Intel Mobile 965 Express Chipset:
At Computex last year, Intel introduced the desktop version of its Broadwater chipset, which was eventually branded the 965 Express Chipset. The heart of Santa Rosa is the mobile version of this chipset, which comes in three different versions, depending on whether the notebook manufacturer wants to include a discrete graphics processing unit or not. This is very similar to the way that the desktop version of the chipset works too.
The GM965 Express chipset features an integrated GMA X3100 graphics processing unit with eight fully unified and programmable execution cores clocked at 500MHz. This is certified for Windows Vista Premium, meaning that you’ll be able to turn all of the Aero Glass effects on in Microsoft’s new operating system.
Intel tells us that its GMA X3100 graphics chip is DirectX 10 compliant, but you aren’t likely to get great frame rates in many of the upcoming DirectX 10 games. With that said though, if you’re buying a notebook with Intel integrated graphics, you’re unlikely to really care about its gaming abilities and it certainly wouldn’t be a dealbreaker!
GMA X3100 also supports Intel’s Clear Video Technology, which includes image quality enhancements like advanced de-interlacing algorithms, cadence detection and ProcAMP colour control. In addition, the chip delivers smoother playback in MPEG-2 and WMV9 content – this is nothing new in the grand scheme of things though, as both ATI and Nvidia have been able to do this with their respective video technologies for some time now. Of course, that’s not to say that it isn’t a welcomed inclusion.
There is currently no hardware acceleration for things like H.264 and VC-1 though, so you’re going to be stuck with high CPU utilisation if you’re looking to play either Blu-ray or HD DVD movies using Intel’s integrated graphics processing unit. Thankfully though, there are discrete mobile GPUs that are able to offload at least some of the decoding task from the CPU – we’ll come back to these shortly though.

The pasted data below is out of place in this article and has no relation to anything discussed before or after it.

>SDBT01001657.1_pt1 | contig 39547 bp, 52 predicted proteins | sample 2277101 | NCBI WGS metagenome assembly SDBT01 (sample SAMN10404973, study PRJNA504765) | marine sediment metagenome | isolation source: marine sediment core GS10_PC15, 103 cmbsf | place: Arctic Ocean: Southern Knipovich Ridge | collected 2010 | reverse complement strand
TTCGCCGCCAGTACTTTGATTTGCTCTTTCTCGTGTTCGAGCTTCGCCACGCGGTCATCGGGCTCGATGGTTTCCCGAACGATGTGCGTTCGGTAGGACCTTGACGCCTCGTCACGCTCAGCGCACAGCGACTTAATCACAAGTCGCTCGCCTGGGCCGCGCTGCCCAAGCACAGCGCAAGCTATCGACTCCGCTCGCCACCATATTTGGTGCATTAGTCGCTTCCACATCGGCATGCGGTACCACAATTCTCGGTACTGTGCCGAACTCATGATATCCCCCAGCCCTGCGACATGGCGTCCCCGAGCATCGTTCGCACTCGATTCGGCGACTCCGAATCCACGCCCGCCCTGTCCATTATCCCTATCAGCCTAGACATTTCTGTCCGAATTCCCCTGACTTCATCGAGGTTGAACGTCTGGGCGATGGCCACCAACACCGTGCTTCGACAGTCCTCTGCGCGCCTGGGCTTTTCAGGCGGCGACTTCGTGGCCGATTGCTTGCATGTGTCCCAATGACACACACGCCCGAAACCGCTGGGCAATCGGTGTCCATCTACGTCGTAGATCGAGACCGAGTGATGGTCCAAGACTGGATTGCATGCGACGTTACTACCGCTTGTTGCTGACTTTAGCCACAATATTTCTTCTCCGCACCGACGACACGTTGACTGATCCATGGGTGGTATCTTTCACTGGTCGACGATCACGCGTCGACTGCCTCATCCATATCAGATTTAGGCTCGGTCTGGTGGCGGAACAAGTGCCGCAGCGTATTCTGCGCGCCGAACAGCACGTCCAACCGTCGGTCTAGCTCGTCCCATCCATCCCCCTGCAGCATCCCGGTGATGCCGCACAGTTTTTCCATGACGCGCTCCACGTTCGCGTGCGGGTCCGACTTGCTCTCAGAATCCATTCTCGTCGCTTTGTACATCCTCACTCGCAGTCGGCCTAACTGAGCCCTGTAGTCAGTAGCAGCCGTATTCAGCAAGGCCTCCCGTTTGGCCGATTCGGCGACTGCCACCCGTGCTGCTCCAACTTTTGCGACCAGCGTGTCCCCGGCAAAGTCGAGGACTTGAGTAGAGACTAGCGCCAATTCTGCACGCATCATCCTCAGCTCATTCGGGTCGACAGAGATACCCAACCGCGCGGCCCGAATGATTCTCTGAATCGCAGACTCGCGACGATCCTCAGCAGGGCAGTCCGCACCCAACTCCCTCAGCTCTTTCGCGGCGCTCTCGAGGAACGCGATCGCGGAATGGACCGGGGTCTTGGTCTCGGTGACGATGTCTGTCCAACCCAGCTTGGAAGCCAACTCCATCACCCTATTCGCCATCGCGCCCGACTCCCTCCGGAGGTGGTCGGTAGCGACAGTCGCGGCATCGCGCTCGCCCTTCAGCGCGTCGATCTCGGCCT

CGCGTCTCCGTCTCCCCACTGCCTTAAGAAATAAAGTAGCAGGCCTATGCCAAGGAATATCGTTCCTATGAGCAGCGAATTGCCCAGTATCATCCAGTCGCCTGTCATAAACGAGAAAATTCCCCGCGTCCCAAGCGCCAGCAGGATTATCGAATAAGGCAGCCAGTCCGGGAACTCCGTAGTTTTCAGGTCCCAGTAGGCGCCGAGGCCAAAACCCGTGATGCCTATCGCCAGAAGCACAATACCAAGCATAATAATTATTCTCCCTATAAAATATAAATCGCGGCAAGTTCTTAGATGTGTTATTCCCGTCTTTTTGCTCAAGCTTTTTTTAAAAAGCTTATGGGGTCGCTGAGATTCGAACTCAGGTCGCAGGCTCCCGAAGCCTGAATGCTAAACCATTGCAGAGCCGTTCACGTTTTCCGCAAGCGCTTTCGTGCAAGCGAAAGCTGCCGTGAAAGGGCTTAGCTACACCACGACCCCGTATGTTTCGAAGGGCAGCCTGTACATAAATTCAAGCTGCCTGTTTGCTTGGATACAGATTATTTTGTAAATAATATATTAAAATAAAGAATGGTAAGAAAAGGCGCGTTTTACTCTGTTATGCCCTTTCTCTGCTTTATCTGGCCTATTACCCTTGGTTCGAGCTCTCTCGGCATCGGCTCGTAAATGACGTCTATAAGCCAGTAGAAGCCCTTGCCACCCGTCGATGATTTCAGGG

The GMA X3100 supports an HDCP-compliant HDMI port that supports up to 1080p, meaning that you can connect your laptop directly to your HDTV and use it to play Blu-ray and HD DVD movies via your notebook. Probably more importantly, Intel has introduced another power saving trick with the chipset being capable of dynamically changing the display’s refresh rate. This essentially allows the display to switch between progressive and interlaced scan modes, depending on what is being displayed on the screen.
The PM965 Express chipset is very similar to the P965 Express chipset that we’ve seen at the heart of many great motherboards over the last ten months, in that it requires a discrete graphics processor in order to function. The PM965 Express Chipset will be used in notebooks either designed for gaming or in notebooks designed with high definition video playback in mind. It supports essentially the same set of features as the GM965, although obviously omitting the silicon used for the GMA X3100 graphics core.
The southbridge is a mobile version of ICH8, which is (not surprisingly) known as ICH8M. The chip supports a typical set of features, including 10 USB 2.0 ports (it’s unlikely that all 10 USB ports would ever be used though), three SATA 3Gbps ports, 10/100/1000 Ethernet, High Definition Audio and six PCI-Express x1 lanes.
ICH8M also comes with support for Intel’s Active Management Technology version 2.5 (AMT 2.5), which is a feature that is generally aimed at notebooks with the Centrino Pro branding. While touching on Centrino Pro, the requirements for certification are a little bit stricter than they are for Centrino Duo. In addition to the CPU, chipset and wireless network adapter, you also need an Intel 82566MM Gigabit Ethernet module (which supports AMT 2.5), as well as AMT compliant drivers, firmware and an AMT-capable BIOS.